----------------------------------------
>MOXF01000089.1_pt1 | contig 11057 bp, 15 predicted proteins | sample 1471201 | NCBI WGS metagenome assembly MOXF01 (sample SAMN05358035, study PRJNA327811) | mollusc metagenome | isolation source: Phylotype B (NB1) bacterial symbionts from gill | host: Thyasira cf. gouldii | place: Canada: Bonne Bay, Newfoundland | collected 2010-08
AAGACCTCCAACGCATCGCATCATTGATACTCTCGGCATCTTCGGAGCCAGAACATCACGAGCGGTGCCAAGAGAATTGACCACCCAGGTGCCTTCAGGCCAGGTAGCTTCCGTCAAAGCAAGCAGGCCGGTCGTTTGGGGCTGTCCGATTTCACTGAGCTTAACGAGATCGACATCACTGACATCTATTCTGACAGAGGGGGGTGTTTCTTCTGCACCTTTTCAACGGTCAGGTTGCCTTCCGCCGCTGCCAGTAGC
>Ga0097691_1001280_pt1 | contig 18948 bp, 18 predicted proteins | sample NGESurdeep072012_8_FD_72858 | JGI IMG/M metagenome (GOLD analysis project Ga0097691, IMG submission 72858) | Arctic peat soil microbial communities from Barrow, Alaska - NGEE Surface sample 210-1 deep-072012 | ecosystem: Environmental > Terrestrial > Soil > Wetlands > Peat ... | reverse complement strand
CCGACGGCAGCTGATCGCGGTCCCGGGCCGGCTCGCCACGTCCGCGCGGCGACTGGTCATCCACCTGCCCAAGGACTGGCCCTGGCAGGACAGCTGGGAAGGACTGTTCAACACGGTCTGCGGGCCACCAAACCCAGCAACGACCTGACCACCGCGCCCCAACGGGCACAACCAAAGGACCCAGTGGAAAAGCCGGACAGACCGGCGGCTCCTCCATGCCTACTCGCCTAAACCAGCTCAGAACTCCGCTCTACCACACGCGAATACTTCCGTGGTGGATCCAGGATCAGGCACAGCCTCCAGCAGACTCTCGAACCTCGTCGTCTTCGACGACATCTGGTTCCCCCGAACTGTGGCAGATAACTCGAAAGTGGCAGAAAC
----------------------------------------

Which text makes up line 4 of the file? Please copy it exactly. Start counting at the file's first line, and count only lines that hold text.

CCGACGGCAGCTGATCGCGGTCCCGGGCCGGCTCGCCACGTCCGCGCGGCGACTGGTCATCCACCTGCCCAAGGACTGGCCCTGGCAGGACAGCTGGGAAGGACTGTTCAACACGGTCTGCGGGCCACCAAACCCAGCAACGACCTGACCACCGCGCCCCAACGGGCACAACCAAAGGACCCAGTGGAAAAGCCGGACAGACCGGCGGCTCCTCCATGCCTACTCGCCTAAACCAGCTCAGAACTCCGCTCTACCACACGCGAATACTTCCGTGGTGGATCCAGGATCAGGCACAGCCTCCAGCAGACTCTCGAACCTCGTCGTCTTCGACGACATCTGGTTCCCCCGAACTGTGGCAGATAACTCGAAAGTGGCAGAAAC